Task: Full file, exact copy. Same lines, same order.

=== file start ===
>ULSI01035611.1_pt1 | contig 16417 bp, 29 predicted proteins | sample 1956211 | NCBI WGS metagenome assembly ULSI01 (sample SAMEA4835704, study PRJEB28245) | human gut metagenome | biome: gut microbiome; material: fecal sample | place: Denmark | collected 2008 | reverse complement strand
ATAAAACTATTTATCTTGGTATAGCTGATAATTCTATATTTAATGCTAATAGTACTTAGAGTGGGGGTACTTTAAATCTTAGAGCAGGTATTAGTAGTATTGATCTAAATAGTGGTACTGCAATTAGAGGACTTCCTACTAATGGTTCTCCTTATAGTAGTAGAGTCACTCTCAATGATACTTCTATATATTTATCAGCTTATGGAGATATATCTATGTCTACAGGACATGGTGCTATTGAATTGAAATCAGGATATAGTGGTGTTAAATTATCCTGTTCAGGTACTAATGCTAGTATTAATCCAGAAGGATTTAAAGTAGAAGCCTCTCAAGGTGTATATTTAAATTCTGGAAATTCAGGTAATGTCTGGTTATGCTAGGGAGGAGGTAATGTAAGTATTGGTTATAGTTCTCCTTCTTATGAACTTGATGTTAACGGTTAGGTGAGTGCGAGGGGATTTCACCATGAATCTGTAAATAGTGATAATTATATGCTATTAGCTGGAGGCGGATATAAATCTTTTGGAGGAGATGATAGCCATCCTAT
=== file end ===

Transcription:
>ULSI01035611.1_pt1 | contig 16417 bp, 29 predicted proteins | sample 1956211 | NCBI WGS metagenome assembly ULSI01 (sample SAMEA4835704, study PRJEB28245) | human gut metagenome | biome: gut microbiome; material: fecal sample | place: Denmark | collected 2008 | reverse complement strand
ATAAAACTATTTATCTTGGTATAGCTGATAATTCTATATTTAATGCTAATAGTACTTAGAGTGGGGGTACTTTAAATCTTAGAGCAGGTATTAGTAGTATTGATCTAAATAGTGGTACTGCAATTAGAGGACTTCCTACTAATGGTTCTCCTTATAGTAGTAGAGTCACTCTCAATGATACTTCTATATATTTATCAGCTTATGGAGATATATCTATGTCTACAGGACATGGTGCTATTGAATTGAAATCAGGATATAGTGGTGTTAAATTATCCTGTTCAGGTACTAATGCTAGTATTAATCCAGAAGGATTTAAAGTAGAAGCCTCTCAAGGTGTATATTTAAATTCTGGAAATTCAGGTAATGTCTGGTTATGCTAGGGAGGAGGTAATGTAAGTATTGGTTATAGTTCTCCTTCTTATGAACTTGATGTTAACGGTTAGGTGAGTGCGAGGGGATTTCACCATGAATCTGTAAATAGTGATAATTATATGCTATTAGCTGGAGGCGGATATAAATCTTTTGGAGGAGATGATAGCCATCCTAT